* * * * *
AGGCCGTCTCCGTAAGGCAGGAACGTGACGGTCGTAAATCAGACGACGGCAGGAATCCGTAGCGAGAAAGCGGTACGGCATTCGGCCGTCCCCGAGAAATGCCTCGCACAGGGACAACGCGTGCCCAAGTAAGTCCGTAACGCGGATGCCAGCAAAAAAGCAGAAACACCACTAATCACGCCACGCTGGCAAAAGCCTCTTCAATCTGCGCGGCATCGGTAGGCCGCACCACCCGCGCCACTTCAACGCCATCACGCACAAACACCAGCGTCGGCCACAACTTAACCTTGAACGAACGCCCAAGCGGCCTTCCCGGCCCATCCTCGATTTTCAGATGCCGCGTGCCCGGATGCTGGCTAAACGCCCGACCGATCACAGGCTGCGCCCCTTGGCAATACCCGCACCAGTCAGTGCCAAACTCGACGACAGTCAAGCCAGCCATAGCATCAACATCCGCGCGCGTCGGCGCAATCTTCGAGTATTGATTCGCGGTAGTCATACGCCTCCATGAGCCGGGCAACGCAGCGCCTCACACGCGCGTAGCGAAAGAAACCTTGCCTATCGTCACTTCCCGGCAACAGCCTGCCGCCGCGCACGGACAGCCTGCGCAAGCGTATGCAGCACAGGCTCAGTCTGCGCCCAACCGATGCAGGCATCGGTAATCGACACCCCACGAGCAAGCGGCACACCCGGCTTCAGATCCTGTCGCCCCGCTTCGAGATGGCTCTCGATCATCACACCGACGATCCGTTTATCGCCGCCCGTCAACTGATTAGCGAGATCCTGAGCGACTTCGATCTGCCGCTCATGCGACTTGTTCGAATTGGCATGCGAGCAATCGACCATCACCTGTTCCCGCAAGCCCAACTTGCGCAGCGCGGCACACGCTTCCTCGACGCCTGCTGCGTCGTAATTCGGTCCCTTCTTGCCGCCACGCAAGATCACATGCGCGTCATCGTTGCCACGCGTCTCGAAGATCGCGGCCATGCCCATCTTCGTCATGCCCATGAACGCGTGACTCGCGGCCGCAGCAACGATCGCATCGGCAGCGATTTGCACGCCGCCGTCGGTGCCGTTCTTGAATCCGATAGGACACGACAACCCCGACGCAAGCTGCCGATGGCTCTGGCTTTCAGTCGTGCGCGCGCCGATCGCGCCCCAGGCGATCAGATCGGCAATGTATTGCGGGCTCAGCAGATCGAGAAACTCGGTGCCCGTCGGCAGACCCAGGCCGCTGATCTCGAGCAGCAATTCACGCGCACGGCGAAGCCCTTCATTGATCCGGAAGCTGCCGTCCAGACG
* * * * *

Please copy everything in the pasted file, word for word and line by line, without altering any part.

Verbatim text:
AGGCCGTCTCCGTAAGGCAGGAACGTGACGGTCGTAAATCAGACGACGGCAGGAATCCGTAGCGAGAAAGCGGTACGGCATTCGGCCGTCCCCGAGAAATGCCTCGCACAGGGACAACGCGTGCCCAAGTAAGTCCGTAACGCGGATGCCAGCAAAAAAGCAGAAACACCACTAATCACGCCACGCTGGCAAAAGCCTCTTCAATCTGCGCGGCATCGGTAGGCCGCACCACCCGCGCCACTTCAACGCCATCACGCACAAACACCAGCGTCGGCCACAACTTAACCTTGAACGAACGCCCAAGCGGCCTTCCCGGCCCATCCTCGATTTTCAGATGCCGCGTGCCCGGATGCTGGCTAAACGCCCGACCGATCACAGGCTGCGCCCCTTGGCAATACCCGCACCAGTCAGTGCCAAACTCGACGACAGTCAAGCCAGCCATAGCATCAACATCCGCGCGCGTCGGCGCAATCTTCGAGTATTGATTCGCGGTAGTCATACGCCTCCATGAGCCGGGCAACGCAGCGCCTCACACGCGCGTAGCGAAAGAAACCTTGCCTATCGTCACTTCCCGGCAACAGCCTGCCGCCGCGCACGGACAGCCTGCGCAAGCGTATGCAGCACAGGCTCAGTCTGCGCCCAACCGATGCAGGCATCGGTAATCGACACCCCACGAGCAAGCGGCACACCCGGCTTCAGATCCTGTCGCCCCGCTTCGAGATGGCTCTCGATCATCACACCGACGATCCGTTTATCGCCGCCCGTCAACTGATTAGCGAGATCCTGAGCGACTTCGATCTGCCGCTCATGCGACTTGTTCGAATTGGCATGCGAGCAATCGACCATCACCTGTTCCCGCAAGCCCAACTTGCGCAGCGCGGCACACGCTTCCTCGACGCCTGCTGCGTCGTAATTCGGTCCCTTCTTGCCGCCACGCAAGATCACATGCGCGTCATCGTTGCCACGCGTCTCGAAGATCGCGGCCATGCCCATCTTCGTCATGCCCATGAACGCGTGACTCGCGGCCGCAGCAACGATCGCATCGGCAGCGATTTGCACGCCGCCGTCGGTGCCGTTCTTGAATCCGATAGGACACGACAACCCCGACGCAAGCTGCCGATGGCTCTGGCTTTCAGTCGTGCGCGCGCCGATCGCGCCCCAGGCGATCAGATCGGCAATGTATTGCGGGCTCAGCAGATCGAGAAACTCGGTGCCCGTCGGCAGACCCAGGCCGCTGATCTCGAGCAGCAATTCACGCGCACGGCGAAGCCCTTCATTGATCCGGAAGCTGCCGTCCAGACG